Yesterday we took in the 18th annual Women in Music concert. This was only my second time attending this concert, but according to those who have been involved since the beginning the event has grown considerably over the past 18 years. It is a fund-raiser for Gillian’s Place and I certainly hope a lot of funds were raised yesterday.
I’d also like to give a shout-out to Anna Olson for not only making delicious vegan-friendly samosas for the event, but also for taking the time to list the ingredients in said samosas. Too often at these sorts of events I am unable to eat any of the food because I have no idea what ingredients were used to make them. Listing the ingredients may seem like a small thing, but for those of us who have to read labels carefully this gesture goes a long way!
An article in the St. Catharines Standard discussing the city’s “blueprint for the future” caught my attention this morning. The draft of the City’s new official plan is available online and makes for quite an interesting read. Of particular interest to me were the following points:
1) “The City will balance the provision of a safe, functional, and attractive pedestrian and cycling oriented environment with an acceptable level of vehicular traffic” and “The city will encourage alternative forms of transportation that promote energy conservation and a healthy lifestyle.”
2) “The City should establish a minimum 1 %, and work towards a target of a minimum 3 %, of the capital budget of all major public buildings and structures, for the provision of public art.”
There are, of course, many more things discussed in this document, but I find these two particularly encouraging!
Last evening I stopped by the GO Open House/Information session at market square. In addition to a snazzy new tote bag, some GO Mints (??) and a free pen, I also received some very interesting information about the process of deciding how/where/why to put in expanded GO rail service. Market Square wasn’t packed, but it did seem like a good turnout — many local residents quite eager for this to happen, at least according to the snippets of conversation I heard as I walked around the event last evening.
For what it is worth, I think regular GO Train service to Niagara is long overdue. When I first moved here I was a little shocked to discover that GO service was not available in this region. It just seems like a no-brainer to me. Instead, we have jam-packed lanes on the QEW and increasingly long and frustrating drives to Toronto. (Is it any wonder that I rarely go in to Toronto?) With events like the 2014 Congress of Humanities & Social Sciences and the 2015 Pan Am Games (which will include Niagara sites) coming up, it seems like this sort of transportation system is not really optional.
[Update: And yet another article about transit in today’s paper. My favourite quote: “some politicians seem completely unaware that there’s a whole class of working adults who don’t drive cars.” Exactly!!]
Well, sabbatical hasn’t started off as I’d hoped. I got walloped by a nasty cold/flu thing this past week and spent 4 full days in bed. *blech* Much TLC, hot tea, and the occasional Chocolate MoMint biscuit have helped me beat it, so I’m back to work today.
Instead of spending any more time going down the rabbit hole of image permissions and copyright, I’m going to finish up the text portion of my manuscript and send it off. I’d like to finish it today. Then I can get back to dealing with the images. I love, love, love studying visual culture. I couldn’t imagine working in any other field. And yet, the frustration and stress around securing image copies and permissions, etc. is enough to make me lose my mind. I wish there were a straightforward checklist that one could use for this kind of activity, but it seems that every image I want to use (and those that my friends and colleagues seem to use too) is anything but “straightforward.” Ah well, it will be a learning experience I suppose.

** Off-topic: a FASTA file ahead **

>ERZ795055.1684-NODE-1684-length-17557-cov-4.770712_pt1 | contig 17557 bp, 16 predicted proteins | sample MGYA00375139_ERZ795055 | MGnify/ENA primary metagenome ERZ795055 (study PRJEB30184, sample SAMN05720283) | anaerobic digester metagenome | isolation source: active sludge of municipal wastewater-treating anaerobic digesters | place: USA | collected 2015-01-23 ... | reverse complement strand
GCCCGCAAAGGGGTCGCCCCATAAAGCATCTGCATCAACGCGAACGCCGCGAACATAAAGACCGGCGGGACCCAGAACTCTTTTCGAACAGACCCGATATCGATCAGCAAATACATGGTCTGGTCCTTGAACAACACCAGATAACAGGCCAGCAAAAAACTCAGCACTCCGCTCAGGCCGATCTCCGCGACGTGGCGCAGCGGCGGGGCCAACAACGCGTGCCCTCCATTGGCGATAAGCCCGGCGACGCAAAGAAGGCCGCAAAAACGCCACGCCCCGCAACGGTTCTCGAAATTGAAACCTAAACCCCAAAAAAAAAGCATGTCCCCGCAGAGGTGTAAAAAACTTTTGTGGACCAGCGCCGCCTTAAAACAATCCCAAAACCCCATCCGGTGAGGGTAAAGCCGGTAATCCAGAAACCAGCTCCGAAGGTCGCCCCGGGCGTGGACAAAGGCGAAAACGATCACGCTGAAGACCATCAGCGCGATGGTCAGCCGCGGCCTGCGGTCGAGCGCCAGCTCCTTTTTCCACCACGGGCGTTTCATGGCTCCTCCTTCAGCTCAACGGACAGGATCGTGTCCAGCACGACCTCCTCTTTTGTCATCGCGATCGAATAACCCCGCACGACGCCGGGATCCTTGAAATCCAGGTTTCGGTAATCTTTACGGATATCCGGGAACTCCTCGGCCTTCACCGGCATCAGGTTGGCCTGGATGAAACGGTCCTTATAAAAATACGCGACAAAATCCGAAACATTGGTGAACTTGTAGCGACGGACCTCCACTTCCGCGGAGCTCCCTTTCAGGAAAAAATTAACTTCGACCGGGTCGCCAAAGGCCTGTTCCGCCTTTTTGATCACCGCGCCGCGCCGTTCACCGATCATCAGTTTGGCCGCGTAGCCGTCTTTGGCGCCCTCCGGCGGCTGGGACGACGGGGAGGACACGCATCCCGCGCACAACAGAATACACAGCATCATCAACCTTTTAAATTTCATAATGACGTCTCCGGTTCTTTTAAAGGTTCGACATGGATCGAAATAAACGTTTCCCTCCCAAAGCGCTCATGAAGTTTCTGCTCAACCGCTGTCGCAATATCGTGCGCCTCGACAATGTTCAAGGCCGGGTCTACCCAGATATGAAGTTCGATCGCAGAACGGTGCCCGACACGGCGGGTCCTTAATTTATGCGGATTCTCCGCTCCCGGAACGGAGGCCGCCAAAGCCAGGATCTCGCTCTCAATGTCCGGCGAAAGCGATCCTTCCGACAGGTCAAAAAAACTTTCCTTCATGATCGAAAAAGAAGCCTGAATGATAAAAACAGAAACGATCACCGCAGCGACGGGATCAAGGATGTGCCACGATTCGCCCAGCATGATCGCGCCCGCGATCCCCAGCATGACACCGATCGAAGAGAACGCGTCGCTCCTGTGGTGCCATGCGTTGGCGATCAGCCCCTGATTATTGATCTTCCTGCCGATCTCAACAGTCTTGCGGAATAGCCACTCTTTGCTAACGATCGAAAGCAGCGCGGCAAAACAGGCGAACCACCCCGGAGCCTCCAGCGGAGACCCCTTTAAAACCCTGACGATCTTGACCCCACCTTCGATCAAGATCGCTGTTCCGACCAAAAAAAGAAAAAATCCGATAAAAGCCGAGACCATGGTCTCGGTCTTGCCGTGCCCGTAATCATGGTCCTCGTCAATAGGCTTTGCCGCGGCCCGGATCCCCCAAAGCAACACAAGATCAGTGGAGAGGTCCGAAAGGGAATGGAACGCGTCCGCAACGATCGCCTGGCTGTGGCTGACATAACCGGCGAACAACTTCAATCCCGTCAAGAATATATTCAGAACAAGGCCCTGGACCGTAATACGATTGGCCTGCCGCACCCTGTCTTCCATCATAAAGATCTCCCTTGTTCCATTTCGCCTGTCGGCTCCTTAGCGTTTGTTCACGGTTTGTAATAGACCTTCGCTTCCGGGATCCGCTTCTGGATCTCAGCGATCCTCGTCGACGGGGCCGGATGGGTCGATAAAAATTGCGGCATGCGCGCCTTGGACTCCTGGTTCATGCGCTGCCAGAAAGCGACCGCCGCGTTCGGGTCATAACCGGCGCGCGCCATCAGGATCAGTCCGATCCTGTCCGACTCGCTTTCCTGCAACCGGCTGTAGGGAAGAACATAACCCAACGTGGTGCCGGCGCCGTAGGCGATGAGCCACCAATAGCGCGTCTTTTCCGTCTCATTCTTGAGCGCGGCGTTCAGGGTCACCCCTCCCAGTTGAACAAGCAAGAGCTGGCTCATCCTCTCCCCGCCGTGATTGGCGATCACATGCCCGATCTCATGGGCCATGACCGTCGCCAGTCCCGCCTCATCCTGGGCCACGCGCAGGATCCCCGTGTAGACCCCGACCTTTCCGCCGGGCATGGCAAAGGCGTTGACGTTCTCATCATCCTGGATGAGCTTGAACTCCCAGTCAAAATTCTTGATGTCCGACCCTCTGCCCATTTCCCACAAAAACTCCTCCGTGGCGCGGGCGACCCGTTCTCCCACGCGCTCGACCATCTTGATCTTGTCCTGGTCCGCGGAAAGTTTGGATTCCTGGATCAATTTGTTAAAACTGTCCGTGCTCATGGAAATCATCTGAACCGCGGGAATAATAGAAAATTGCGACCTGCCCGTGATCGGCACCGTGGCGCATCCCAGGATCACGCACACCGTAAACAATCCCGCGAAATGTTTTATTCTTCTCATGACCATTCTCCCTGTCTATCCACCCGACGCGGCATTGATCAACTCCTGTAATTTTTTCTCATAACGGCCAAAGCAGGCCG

In other news, I was delighted to see this article in the local paper today — I’d love it if St. Catharines became a hub for the GO train! Oh, and on the car-free front, I am not at all regretting my decision to “retire my ride.” I was a little worried about the hassle of cancelling my insurance — the last time I had to do that it was a royal pain in the neck and I got dinged several hundred dollars for “early cancellation.” It seems that this time I need not have worried. The good folks over at CAA have been super-duper helpful and, in fact, I received a refund cheque in the mail today. The only hitch is that I’m still waiting for my $300 from the “retire your ride” folks — it has been nearly 2 months since they picked up my car. I’m going to have to call and see what’s up.
Ok, time to get on with these final manuscript edits!
The Great Car-Free Experiment continues and I’m happy to report that things are going well. Of course it is easier because I am attempting to get around in pleasant summer weather and I am on a summer timetable. I have, however, decided to take this experiment into September. I’ve been walking, biking, busing and car-pooling my way through August, and I want to see how long I can keep it up. I just cancelled my fall parking permit, so I guess that means I’m committed to this project.
The City of St. Catharines just announced another set of bike lanes, so this is certainly good news on the car-free front. The biggest challenge I’ve had with cycling around this region, however, is the lack of bike racks. I’ve been really surprised to discover just how hard it is to find a bike rack at retail centres. So far this has been the single biggest deterrent to getting around by bicycle. Today, for instance, I had to go to the grocery store — I could have easily biked, but I opted for the bus because I wasn’t sure if I’d find a place to lock up my bike in front of the grocery store. I thought I’d encounter more difficulties with the traffic, but that hasn’t been an issue as the drivers in this neighbourhood have been quite courteous. But bike racks? I didn’t anticipate this to be a problem. Come on people — there are all sorts of bike rack options out there, let’s work to make this region a little more bike-friendly!